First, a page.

Dr Martie Haselton, UCLA
Helen - Dr Martie Haselton is Assistant Professor at UCLA and she works on the changes we see in behaviour when women are at their most fertile. We have Martie on the phone now. Hi Martie. As well as sending out valentines cards what other ways do we broadcast our fertility?
Martie - We found in several studies there are cues in the fertility cycle. There are subtle ways that women might be revealing when they are in the fertile window of their cycle. Whether they are near ovulation, the time when a woman is likely to conceive. In one study we found that women wore more fashionable clothing during that time. In another study that was just published that women voices became more feminine on high fertility days.
Helen - How do you mean more feminine?
Martie - Specifically we recorded the womenís voices at two points in the cycle: one during the fertile window during ovulation and several days beforehand and then another period shortly before that but before menstrual or premenstrual days. We did hormone tests to verify that women in their high fertility window were in fact close to ovulation. We took our vocal clips and submitted them to acoustical analysis to see what the differences were between them.
Helen - We have a couple of those recordings now. Shall we have a listen to those and see what they actually came out like? First we have one that came at the low fertility part of the cycle.
"Hi, I'm a student at UCLA" during a low fertility part of the menstrual cycle.
Helen - We should point out, actually, that weíve changed the voices a little bit so you canít recognise who that is. Itís a little bit robotic but thatís just to keep their identity hidden. Shall we listen to the same person at a different, more fertile time of the cycle?
"Hi, I'm a student at UCLA" during a high fertility part of the menstrual cycle.
Martie - Thatís a great example. The thing we found that differentiated high fertility voices for most was vocal pitch. Womenís voices are higher in pitch than menís. This is one of the things that differentiates the sound of a male and female voice. Hormones are associated with the onset of those sex differences. When girls go through puberty their voices begin to sound more feminine. Particularly they become higher in pitch relative to boys of the same age. We suspected that oestrogen might play a role in this and it might show differences across the cycle because oestrogen varies across the cycle along with other sex hormones, which is precisely what we found.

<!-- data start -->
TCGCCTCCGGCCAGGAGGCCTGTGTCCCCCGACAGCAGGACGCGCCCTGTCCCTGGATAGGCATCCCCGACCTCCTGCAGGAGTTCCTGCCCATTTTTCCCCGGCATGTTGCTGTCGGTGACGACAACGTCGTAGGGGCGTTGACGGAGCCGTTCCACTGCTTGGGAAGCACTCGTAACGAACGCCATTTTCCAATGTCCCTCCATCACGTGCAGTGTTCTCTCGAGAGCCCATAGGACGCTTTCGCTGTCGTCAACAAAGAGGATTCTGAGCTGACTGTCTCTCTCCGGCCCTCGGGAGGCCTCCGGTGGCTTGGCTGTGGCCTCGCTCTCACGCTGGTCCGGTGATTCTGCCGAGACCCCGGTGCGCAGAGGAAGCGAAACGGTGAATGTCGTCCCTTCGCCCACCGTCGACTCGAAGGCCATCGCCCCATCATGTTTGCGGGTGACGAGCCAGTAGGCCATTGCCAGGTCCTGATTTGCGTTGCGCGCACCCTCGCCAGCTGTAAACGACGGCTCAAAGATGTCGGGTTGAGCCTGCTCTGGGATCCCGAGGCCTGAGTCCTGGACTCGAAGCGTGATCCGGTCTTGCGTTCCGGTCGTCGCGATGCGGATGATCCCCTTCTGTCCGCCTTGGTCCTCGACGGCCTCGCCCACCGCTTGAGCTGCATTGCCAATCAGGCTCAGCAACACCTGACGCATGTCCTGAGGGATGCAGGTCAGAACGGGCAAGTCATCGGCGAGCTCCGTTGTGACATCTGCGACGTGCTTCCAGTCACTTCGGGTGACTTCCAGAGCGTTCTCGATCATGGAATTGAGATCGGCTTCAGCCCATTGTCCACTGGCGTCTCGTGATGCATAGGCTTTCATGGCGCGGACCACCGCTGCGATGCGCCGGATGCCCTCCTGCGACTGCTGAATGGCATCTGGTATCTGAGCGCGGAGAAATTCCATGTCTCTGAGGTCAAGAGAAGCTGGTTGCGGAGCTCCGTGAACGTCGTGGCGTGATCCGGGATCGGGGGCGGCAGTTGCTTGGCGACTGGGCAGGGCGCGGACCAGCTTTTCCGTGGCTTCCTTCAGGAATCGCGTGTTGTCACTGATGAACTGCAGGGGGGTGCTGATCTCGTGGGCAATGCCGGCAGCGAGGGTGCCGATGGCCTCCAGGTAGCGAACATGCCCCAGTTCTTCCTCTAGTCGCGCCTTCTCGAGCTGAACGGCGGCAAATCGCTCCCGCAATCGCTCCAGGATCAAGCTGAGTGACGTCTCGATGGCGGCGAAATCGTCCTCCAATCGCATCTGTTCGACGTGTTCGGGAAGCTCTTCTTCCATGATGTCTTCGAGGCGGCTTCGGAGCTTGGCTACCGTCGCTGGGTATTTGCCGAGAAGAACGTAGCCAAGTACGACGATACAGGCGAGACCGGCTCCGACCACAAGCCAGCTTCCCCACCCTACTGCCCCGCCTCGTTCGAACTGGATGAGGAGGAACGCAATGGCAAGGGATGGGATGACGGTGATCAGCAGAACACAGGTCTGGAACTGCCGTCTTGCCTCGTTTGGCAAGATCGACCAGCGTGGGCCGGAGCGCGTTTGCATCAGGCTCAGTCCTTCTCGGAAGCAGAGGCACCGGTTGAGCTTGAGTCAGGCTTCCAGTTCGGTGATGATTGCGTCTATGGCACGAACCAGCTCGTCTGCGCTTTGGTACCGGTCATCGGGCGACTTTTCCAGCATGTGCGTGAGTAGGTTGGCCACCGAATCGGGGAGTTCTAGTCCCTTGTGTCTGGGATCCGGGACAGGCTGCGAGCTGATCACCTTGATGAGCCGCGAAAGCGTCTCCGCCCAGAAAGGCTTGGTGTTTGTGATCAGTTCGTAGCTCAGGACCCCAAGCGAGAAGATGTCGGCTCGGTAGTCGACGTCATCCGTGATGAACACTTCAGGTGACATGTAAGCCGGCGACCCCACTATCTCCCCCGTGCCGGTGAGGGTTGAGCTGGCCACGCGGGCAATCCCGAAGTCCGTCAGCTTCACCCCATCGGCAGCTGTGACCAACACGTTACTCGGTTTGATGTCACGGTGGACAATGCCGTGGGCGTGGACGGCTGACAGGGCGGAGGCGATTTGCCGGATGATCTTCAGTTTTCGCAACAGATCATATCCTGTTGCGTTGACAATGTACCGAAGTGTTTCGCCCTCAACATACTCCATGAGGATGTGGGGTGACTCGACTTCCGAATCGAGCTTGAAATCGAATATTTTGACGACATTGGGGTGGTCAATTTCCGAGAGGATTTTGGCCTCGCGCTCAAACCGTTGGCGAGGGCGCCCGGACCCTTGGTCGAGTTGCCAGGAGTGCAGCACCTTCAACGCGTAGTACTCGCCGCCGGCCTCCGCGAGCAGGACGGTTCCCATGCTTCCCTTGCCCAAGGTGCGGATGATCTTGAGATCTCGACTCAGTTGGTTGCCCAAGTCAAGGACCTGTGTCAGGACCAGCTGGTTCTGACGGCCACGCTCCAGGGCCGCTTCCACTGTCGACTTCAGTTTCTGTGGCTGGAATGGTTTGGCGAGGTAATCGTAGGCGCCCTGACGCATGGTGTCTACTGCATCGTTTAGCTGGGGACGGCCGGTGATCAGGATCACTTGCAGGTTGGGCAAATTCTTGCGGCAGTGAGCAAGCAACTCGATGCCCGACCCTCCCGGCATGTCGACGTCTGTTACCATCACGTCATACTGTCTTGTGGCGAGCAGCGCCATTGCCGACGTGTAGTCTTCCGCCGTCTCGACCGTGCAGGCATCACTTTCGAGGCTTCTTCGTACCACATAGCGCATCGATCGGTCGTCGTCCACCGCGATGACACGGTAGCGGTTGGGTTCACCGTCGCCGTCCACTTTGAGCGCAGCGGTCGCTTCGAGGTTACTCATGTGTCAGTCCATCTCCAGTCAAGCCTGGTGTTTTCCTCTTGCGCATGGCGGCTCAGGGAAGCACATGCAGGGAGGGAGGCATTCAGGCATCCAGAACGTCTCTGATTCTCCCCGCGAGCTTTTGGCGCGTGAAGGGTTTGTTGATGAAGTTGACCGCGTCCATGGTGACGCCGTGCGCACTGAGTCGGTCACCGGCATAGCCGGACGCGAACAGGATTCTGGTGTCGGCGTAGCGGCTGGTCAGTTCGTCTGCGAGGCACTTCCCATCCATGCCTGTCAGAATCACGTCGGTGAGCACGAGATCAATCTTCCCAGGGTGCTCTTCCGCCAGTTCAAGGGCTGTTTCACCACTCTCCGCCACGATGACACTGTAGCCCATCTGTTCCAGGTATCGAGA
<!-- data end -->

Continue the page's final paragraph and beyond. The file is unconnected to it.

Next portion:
Helen - It seems it could be these hormones that are changing our voices. I presume, are we aware of this at all? I donít suppose we are...
Martie - No, I donít think weíre aware of any of these subtle clues of ovulation. In another study that we did we found that women reported feeling sexy and more attractive on high fertility days in their cycle. They didnít know, we werenít asking them, Ēitís a high fertility day of your cycle, how do you feel?Ē Instead we just asked them questions repeatedly, over a series of 35 days and we found that they reported a slight upswing on near ovulation and how attractive they felt. Itís possible there are many cues that are linked with attractiveness including vocal femininity that change across the cycle.
Helen - A lot of women these days are on the pill which means that their hormones arenít moving up and down in the same way and we donít have those peaks in fertility because our bodies are being convinced that they are actually fertile all the time. Do we know if thatís having any effect? Are women on the pill putting out different signals?
Martie - One of the clues in the voice study was that women on the pill Ė around menstruation there is thought to be a phenomenon of vocal hoarseness. Professional singers report this. Thereís also some suspicion that women on the pill, professional singers, suffer from a detriment in their vocal ability. Itís possible that by taking the pill these cues that we naturally vary across the cycle are blunted and removed. The voices might be overall slightly less feminine. We donít know that from our research but that was some of the speculation that led us to do the study.
Part of the show The Science of Love from the 15th Feb 2009